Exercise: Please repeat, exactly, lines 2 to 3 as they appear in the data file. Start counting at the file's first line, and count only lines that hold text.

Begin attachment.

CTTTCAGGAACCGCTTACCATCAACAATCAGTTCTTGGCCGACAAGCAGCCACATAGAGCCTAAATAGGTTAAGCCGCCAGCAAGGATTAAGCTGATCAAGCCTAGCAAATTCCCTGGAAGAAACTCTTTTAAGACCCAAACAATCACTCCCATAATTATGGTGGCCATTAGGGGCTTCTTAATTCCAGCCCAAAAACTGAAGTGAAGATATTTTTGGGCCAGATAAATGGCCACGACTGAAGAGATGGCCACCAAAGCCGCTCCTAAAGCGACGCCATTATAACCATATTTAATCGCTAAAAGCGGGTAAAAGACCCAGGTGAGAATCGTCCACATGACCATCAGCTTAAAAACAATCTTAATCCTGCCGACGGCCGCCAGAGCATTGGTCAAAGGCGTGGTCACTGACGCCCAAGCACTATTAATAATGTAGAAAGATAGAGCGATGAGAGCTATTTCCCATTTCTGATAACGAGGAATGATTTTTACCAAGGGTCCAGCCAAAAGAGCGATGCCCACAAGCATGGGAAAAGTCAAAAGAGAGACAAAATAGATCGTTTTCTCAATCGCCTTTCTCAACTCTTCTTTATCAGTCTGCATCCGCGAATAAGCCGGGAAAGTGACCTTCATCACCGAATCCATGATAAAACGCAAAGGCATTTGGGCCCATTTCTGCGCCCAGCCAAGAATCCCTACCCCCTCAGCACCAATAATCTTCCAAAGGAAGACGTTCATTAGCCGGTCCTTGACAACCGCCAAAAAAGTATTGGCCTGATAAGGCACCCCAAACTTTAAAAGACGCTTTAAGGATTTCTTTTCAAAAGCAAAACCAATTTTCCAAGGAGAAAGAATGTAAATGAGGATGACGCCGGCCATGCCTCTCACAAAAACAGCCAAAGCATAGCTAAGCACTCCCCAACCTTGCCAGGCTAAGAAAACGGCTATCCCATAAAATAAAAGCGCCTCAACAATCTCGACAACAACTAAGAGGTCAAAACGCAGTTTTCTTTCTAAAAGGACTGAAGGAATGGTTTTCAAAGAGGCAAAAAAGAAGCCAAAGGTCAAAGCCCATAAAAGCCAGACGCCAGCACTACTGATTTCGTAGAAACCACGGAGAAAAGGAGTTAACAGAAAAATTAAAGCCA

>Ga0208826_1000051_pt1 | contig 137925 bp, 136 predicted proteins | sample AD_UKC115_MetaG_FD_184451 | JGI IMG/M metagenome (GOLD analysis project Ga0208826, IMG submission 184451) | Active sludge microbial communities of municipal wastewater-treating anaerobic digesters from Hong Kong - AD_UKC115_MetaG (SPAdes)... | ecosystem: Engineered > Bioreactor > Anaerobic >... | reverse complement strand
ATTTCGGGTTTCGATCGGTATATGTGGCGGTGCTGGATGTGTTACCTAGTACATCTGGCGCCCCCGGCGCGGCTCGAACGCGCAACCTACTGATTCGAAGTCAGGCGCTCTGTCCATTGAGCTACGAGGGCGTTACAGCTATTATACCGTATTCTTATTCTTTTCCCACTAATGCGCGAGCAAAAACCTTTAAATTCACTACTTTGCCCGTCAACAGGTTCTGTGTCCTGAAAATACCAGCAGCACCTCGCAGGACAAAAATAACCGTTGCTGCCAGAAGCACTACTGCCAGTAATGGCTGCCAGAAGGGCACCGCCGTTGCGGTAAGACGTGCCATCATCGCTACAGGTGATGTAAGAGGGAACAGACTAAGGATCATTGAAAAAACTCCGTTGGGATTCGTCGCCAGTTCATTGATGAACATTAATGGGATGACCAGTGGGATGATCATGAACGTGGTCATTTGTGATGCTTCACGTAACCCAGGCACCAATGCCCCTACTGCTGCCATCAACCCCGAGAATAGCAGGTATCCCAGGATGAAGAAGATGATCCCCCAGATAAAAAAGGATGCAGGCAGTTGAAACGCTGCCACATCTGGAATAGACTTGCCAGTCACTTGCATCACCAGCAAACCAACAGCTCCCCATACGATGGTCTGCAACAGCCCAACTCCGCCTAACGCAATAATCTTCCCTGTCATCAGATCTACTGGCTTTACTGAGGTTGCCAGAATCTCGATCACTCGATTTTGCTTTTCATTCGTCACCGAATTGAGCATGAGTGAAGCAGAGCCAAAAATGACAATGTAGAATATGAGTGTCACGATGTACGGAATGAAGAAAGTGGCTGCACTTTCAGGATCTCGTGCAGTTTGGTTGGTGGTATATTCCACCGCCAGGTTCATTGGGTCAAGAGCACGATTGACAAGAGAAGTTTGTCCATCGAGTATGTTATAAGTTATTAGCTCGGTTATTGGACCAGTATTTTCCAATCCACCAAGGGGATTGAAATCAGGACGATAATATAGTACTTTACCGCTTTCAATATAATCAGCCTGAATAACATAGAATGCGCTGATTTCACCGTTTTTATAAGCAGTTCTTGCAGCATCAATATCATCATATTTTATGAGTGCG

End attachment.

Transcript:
>Ga0208826_1000051_pt1 | contig 137925 bp, 136 predicted proteins | sample AD_UKC115_MetaG_FD_184451 | JGI IMG/M metagenome (GOLD analysis project Ga0208826, IMG submission 184451) | Active sludge microbial communities of municipal wastewater-treating anaerobic digesters from Hong Kong - AD_UKC115_MetaG (SPAdes)... | ecosystem: Engineered > Bioreactor > Anaerobic >... | reverse complement strand
ATTTCGGGTTTCGATCGGTATATGTGGCGGTGCTGGATGTGTTACCTAGTACATCTGGCGCCCCCGGCGCGGCTCGAACGCGCAACCTACTGATTCGAAGTCAGGCGCTCTGTCCATTGAGCTACGAGGGCGTTACAGCTATTATACCGTATTCTTATTCTTTTCCCACTAATGCGCGAGCAAAAACCTTTAAATTCACTACTTTGCCCGTCAACAGGTTCTGTGTCCTGAAAATACCAGCAGCACCTCGCAGGACAAAAATAACCGTTGCTGCCAGAAGCACTACTGCCAGTAATGGCTGCCAGAAGGGCACCGCCGTTGCGGTAAGACGTGCCATCATCGCTACAGGTGATGTAAGAGGGAACAGACTAAGGATCATTGAAAAAACTCCGTTGGGATTCGTCGCCAGTTCATTGATGAACATTAATGGGATGACCAGTGGGATGATCATGAACGTGGTCATTTGTGATGCTTCACGTAACCCAGGCACCAATGCCCCTACTGCTGCCATCAACCCCGAGAATAGCAGGTATCCCAGGATGAAGAAGATGATCCCCCAGATAAAAAAGGATGCAGGCAGTTGAAACGCTGCCACATCTGGAATAGACTTGCCAGTCACTTGCATCACCAGCAAACCAACAGCTCCCCATACGATGGTCTGCAACAGCCCAACTCCGCCTAACGCAATAATCTTCCCTGTCATCAGATCTACTGGCTTTACTGAGGTTGCCAGAATCTCGATCACTCGATTTTGCTTTTCATTCGTCACCGAATTGAGCATGAGTGAAGCAGAGCCAAAAATGACAATGTAGAATATGAGTGTCACGATGTACGGAATGAAGAAAGTGGCTGCACTTTCAGGATCTCGTGCAGTTTGGTTGGTGGTATATTCCACCGCCAGGTTCATTGGGTCAAGAGCACGATTGACAAGAGAAGTTTGTCCATCGAGTATGTTATAAGTTATTAGCTCGGTTATTGGACCAGTATTTTCCAATCCACCAAGGGGATTGAAATCAGGACGATAATATAGTACTTTACCGCTTTCAATATAATCAGCCTGAATAACATAGAATGCGCTGATTTCACCGTTTTTATAAGCAGTTCTTGCAGCATCAATATCATCATATTTTATGAGTGCG